The Victorian Budget

5 May 2015

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Victoria’s major projects agenda has been scaled back in favour of upfront cash for schools, TAFEs, hospitals and services in a first budget aiming to deliver election promises and consolidating Labor’s election win.

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Steve Herbert

Victorian skills minister Steve Herbert

 

Spending increases over the next four years will be cranked up to 3% annually from 2.5% previously to the meet the demands of booming population growth and cost-of-living pressures.

The budget includes $3.9 billion for students, schools, TAFES and early childhood development, with $325 million to refurbish and rebuild 67 schools and $111 million to build 10 new schools.
Some $350 million, which has been previously announced, is being invested to support Victoria’s struggling TAFE system.

The 2015-16 Victorian Budget provides $300 million to complete the full TAFE Rescue Fund to help institutes across the state reopen closed campuses, bring in new students, upgrade workshops and classrooms and get back into the black.

The government says that $20 million from this Fund has already been fast-tracked to secure the financial future of seven struggling TAFEs that were on the brink of collapse.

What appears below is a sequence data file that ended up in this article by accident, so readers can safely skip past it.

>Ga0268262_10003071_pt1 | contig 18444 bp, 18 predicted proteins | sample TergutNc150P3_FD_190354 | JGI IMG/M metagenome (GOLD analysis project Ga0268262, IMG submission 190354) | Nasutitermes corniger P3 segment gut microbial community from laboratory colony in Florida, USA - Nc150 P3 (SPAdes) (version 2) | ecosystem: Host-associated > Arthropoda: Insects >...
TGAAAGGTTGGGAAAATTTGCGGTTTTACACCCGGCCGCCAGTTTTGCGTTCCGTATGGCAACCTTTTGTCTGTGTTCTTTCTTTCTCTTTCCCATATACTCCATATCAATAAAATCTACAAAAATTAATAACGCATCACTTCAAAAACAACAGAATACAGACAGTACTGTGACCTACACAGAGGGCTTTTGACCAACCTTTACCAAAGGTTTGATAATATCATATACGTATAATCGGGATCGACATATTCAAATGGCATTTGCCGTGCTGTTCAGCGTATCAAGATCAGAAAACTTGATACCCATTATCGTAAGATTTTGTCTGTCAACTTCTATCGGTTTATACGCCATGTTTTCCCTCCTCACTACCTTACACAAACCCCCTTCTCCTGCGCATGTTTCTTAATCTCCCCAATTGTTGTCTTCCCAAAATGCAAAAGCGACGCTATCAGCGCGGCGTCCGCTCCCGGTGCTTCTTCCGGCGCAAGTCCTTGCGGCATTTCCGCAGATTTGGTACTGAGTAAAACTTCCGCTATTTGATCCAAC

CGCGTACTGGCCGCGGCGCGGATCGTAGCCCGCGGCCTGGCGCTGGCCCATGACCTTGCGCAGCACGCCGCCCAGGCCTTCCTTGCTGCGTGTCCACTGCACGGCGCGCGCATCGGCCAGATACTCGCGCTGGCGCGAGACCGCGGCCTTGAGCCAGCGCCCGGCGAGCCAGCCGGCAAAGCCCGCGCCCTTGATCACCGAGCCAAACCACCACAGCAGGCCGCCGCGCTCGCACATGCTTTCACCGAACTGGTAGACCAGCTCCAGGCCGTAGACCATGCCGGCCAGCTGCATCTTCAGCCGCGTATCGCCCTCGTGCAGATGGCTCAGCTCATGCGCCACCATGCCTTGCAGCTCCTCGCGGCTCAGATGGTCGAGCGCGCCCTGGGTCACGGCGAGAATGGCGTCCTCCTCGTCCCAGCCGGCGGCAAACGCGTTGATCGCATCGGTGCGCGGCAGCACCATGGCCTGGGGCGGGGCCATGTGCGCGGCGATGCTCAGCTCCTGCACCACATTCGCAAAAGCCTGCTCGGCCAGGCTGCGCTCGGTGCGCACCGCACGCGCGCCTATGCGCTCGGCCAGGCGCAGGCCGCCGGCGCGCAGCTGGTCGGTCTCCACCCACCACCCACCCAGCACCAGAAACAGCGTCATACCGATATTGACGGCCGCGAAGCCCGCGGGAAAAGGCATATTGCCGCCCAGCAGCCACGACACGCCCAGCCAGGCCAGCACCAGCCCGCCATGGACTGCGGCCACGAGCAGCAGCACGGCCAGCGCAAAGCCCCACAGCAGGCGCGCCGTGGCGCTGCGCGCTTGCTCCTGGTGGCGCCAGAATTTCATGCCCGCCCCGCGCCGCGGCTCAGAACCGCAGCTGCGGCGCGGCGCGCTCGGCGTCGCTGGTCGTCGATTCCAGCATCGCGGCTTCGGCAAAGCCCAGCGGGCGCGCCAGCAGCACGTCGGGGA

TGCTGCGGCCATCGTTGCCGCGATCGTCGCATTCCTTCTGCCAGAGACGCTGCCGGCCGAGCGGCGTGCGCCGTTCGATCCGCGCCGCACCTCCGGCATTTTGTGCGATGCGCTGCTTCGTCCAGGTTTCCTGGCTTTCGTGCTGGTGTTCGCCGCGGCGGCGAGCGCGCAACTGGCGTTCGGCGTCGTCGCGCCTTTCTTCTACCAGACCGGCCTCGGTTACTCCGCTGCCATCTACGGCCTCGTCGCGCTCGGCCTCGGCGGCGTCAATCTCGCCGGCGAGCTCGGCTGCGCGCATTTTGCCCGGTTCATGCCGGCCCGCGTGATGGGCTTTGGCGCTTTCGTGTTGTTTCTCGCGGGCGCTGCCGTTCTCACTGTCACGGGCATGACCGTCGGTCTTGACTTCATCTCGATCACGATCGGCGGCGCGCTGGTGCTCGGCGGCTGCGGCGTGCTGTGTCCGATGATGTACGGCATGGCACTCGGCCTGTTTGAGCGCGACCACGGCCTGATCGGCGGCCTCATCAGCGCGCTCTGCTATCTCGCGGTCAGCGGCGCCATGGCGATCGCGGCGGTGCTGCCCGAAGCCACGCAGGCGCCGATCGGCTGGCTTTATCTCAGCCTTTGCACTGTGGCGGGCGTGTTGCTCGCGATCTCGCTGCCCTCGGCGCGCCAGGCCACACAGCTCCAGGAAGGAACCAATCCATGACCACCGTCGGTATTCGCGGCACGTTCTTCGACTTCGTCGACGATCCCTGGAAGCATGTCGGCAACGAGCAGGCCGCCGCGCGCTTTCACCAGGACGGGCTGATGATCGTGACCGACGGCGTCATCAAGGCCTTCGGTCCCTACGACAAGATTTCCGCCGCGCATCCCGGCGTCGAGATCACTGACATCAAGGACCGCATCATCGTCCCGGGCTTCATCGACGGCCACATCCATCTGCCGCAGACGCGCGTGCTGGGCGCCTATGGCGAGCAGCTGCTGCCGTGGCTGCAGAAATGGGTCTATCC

The $50 million TAFE Back To Work Fund will help campuses meet the needs of local employers, creating new training courses to “give local students the skills they need for the jobs they want.”

The Budget also provides $8 million to establish a new Office of the Victorian Skills Commissioner, which is to provide advice on the training market, identifying where skills are needed and where jobs are growing.

Local Learning and Employment Networks will receive $32 million to support vulnerable young people who have dropped out of school and can’t get work.

The Budget also provides $2 million over four years to support the General Sir John Monash Foundation to offer a new scholarship category for Victorians. The new General Sir John Monash Scholarship will provide up to $180,000 per student to pursue post-graduate study overseas for up to three years.

With international education as Victoria’s number one export, the Budget provides $4 million to support International Student Welfare Grants.  Organisations helping international students overcome social isolation, and consumer, housing and education problems, will have the opportunity to apply for grants up to $50,000.

 

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